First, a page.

Beginning in the second half of the first year, separation anxiety can cause many nights with disrupted sleep. During this stage (which can last for several months), a child may wake several times and cry anxiously for one or both parents, often expressing a strong preference for one.
This is a normal stage in children’s emotional development and needs to be managed with a loving and consistent approach. Separation anxiety usually fades away somewhere around the second birthday. Until it does, your child may need reassurance several times night after night.
To deal with separation anxiety as a whole, here are a few steps that you can take:
No matter how young your child is, let her know in a matter-of-fact way when you have to leave her. Even if you’re only going into another room for a minute, tell her, “I’ll be right back.” One day she’ll surprise you with her own “Right back!” when she’s leaving you for a while.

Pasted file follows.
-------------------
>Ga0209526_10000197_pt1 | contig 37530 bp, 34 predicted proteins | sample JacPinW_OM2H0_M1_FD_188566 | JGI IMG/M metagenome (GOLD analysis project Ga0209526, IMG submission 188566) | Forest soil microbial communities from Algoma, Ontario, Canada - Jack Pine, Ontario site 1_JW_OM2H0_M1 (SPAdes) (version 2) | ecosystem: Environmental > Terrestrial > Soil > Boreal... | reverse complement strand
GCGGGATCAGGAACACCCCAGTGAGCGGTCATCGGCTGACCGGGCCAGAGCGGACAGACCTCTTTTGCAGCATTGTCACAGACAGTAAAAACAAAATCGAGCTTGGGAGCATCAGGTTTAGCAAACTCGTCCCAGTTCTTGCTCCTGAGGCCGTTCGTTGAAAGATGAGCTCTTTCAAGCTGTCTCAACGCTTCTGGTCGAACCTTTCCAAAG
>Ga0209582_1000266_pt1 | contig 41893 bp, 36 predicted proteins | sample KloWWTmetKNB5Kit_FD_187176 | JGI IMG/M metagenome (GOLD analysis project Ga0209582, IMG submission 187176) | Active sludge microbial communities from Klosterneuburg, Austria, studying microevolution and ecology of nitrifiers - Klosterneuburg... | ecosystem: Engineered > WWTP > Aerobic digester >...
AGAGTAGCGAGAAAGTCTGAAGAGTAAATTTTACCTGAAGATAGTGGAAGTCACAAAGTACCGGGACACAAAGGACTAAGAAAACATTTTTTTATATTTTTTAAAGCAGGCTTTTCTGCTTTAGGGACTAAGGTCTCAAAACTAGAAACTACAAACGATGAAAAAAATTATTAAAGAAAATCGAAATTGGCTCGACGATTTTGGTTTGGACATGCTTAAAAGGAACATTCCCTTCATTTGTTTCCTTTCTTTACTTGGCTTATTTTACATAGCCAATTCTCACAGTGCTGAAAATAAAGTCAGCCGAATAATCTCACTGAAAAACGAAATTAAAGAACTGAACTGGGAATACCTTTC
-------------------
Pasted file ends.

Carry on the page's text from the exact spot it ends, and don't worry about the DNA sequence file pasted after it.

Create a diversion to distract your child’s attention when you leave. A babysitter can help with that by sharing a new toy or giving your baby a bath. Then say goodbye and leave as quickly as possible.
When you go out in the evening, try to use a familiar babysitter. If you must use a new one, ask her to arrive before the child’s bedtime and allow a little time for getting acquainted. Many parents make it a rule to employ a regular babysitter one night a week and plan their social activities accordingly. Children usually find it easy to accept such a separation when it is part of a predictable routine.